The book retailing industry has certainly changed hasn’t it?
According to the Statistical Abstract of the United States, the number of book retailers in the US declined 26% during the period 2000-2008, the most recent period for which there is published data. Certainly bad and we intuitively know things have gotten even worse since. Borders has already or is in the process of closing 200 of their stores with a possible additional 75 closings to follow. Fully 30% of their total, all a part of what they hope will be a brief and successful stay in bankruptcy.
Good news for Barnes and Noble? Well, their financial results are better. Sales up 7% for the quarter ending January 29, 2011 over a year earlier, and profitable if not extraordinarily so ($170 million EBITDA on $2.3 billion revenue), not to mention, they are not in bankruptcy. And with Borders at the very least hobbled, and way behind in age of eBooks, who’s to say what B&N might be able to do in the future?
Well, as it turns out there are plenty of mostly investment banking types who have much to say with the majority of them questioning the business model of what is still essentially a brick and mortar based business selling a product that is rapidly evolving to digital. But there is at least one exception. Liberty Media Corp who has fractional to 100% ownership in a variety of what they see as media businesses, ranging from Sirius/XM radio, Starz cable, Live Nation Entertainment, all the way to the Atlanta Braves. And more than just think, they’ve acted, offering to buy B&N for approximately $1 billion cash.
So $1 billion for what most others see as this decade’s answer (bookstores) to last decade’s dinosaur (music stores)? Maybe, but for some not necessarily so.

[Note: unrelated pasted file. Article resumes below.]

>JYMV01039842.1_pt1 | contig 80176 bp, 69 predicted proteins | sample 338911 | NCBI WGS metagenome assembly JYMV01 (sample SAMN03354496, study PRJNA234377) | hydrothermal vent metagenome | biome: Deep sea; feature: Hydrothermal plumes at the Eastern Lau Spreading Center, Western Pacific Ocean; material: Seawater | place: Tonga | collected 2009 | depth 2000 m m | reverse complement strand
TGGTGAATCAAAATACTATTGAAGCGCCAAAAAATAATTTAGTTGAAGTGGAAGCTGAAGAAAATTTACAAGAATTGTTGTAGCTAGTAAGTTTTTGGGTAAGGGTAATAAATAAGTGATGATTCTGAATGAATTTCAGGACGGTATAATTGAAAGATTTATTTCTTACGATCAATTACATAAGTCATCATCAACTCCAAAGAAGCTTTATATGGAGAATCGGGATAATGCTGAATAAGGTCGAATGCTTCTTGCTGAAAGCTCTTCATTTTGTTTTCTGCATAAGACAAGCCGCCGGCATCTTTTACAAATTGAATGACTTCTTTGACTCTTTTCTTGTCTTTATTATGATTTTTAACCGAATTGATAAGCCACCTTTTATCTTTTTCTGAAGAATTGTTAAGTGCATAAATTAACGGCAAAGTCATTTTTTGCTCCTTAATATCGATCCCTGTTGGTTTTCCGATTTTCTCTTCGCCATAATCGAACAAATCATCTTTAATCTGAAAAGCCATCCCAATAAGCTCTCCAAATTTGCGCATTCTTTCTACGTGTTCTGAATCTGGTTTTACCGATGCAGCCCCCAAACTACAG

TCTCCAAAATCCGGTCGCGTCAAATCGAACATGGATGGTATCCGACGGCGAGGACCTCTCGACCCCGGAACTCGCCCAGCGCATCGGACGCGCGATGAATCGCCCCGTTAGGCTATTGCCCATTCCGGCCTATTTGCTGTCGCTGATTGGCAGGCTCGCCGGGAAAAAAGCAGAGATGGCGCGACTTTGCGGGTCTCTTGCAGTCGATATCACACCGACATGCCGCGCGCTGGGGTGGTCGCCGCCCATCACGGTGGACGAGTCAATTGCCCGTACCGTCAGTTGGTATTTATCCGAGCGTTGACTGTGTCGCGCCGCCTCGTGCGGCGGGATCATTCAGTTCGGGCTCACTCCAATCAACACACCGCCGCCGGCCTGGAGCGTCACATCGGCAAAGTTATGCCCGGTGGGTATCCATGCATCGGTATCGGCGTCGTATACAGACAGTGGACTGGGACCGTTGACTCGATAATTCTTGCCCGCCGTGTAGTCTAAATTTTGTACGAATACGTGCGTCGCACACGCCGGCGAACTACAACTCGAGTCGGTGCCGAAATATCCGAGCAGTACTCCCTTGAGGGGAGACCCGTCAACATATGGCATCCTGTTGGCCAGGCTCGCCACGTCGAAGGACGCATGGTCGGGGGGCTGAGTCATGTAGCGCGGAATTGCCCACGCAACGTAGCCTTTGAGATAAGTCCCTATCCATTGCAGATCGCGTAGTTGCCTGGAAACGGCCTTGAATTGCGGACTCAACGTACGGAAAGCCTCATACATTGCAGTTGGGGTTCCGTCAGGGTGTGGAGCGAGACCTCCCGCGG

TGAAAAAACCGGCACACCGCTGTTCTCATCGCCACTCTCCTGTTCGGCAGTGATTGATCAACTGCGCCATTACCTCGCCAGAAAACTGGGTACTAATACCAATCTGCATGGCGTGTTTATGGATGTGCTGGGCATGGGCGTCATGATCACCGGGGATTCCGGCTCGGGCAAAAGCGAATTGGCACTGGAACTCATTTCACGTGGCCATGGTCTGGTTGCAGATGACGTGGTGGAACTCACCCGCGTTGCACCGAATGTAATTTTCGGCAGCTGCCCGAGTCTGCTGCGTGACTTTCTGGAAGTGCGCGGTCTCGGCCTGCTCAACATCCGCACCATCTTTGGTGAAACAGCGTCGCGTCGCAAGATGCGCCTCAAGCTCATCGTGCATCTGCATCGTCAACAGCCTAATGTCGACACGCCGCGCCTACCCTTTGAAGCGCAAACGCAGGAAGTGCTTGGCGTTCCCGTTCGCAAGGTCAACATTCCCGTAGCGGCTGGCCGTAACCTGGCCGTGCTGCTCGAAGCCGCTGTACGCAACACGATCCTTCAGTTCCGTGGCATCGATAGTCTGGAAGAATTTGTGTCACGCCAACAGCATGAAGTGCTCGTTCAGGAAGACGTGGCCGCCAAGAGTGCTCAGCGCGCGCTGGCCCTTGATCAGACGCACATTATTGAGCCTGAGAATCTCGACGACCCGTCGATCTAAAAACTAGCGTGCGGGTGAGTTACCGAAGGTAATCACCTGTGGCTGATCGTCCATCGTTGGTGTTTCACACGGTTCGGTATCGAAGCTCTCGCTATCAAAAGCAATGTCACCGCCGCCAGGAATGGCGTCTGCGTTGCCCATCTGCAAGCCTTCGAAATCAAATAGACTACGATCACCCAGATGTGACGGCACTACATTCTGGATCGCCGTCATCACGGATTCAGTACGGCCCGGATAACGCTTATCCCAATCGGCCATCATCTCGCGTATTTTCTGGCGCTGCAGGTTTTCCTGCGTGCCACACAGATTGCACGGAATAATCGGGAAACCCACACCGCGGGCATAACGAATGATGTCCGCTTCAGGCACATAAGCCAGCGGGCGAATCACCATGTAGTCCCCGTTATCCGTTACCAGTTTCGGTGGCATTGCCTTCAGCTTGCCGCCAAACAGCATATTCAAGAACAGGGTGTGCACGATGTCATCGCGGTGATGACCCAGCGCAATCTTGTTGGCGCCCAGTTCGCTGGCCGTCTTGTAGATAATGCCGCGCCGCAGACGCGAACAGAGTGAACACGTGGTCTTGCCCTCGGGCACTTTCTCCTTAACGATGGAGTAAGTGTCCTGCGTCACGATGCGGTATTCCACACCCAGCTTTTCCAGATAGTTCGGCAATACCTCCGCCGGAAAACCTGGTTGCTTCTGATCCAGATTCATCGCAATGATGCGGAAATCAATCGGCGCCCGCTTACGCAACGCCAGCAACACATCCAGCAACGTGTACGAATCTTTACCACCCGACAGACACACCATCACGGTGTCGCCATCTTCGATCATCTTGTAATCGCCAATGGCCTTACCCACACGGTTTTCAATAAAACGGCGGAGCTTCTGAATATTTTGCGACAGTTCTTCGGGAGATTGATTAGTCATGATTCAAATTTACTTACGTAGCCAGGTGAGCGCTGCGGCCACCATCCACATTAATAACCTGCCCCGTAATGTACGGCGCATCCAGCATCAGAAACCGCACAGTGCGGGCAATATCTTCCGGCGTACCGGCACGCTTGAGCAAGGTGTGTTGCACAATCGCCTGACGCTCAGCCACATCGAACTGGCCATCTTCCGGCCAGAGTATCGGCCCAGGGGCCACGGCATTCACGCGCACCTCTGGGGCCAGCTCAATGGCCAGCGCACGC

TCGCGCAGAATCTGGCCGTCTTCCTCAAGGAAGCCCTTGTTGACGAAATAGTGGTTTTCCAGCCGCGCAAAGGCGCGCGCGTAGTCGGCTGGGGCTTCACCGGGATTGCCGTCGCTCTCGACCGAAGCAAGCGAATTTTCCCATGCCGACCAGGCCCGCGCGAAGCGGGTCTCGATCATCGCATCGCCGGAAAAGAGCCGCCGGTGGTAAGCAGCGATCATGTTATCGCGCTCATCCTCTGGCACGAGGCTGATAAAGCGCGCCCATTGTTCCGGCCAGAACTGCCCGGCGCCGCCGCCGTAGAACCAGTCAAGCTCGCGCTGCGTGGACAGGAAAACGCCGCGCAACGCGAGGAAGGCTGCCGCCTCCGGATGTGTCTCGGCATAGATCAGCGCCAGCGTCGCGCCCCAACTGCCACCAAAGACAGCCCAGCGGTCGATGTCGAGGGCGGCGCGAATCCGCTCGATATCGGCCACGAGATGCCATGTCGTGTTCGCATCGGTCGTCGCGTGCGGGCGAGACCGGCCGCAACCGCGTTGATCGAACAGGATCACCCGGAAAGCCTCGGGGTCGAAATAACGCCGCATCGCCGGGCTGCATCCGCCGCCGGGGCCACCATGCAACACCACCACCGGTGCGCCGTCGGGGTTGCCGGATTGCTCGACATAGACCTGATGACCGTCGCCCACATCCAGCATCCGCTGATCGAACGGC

Robert Routh, executive director of equity research for Phoenix Partners Group summarizes what he believes is Liberty’s strategy as “the Apple store concept applied to all media.” Traditional books, digital media including printed matter, music, DVDs, Sirius/XM subscriptions and Live Nation concert tickets, all in one place, with that “place” not being limited to brick and mortar or the Internet.
Feasible? (Before you answer, remember what you probably thought about Amazon a year, two, or even three after they began operation.) One thing is an almost certainty. Without significant change to their business model, either initiated from within or by outsiders who buy Barnes and Noble, as Dylan said, “the order is rapidly fadin’, the times, they are a changin’.” Or in less poetic terms, business as usual won’t be.
So we have a historically large and successful retail segment that grew to be dominated by two giants, one of which is currently in bankruptcy, the other fighting to hold on to diminishing sales and profit. The rest of this segment’s retailers are small independents (according to small business statistics website Manta, 70% of the 22,000 US bookstores employ 4 people or less with 90% having less than 20 employees.)
That people will continue to read is a given as is the fact that how they read and where and how they buy what they read will radically change. Those who actively participate in the evolution to the new book selling model will do well while those who don’t . . .
Does any of this remind you of any other previously large and successful retail segment?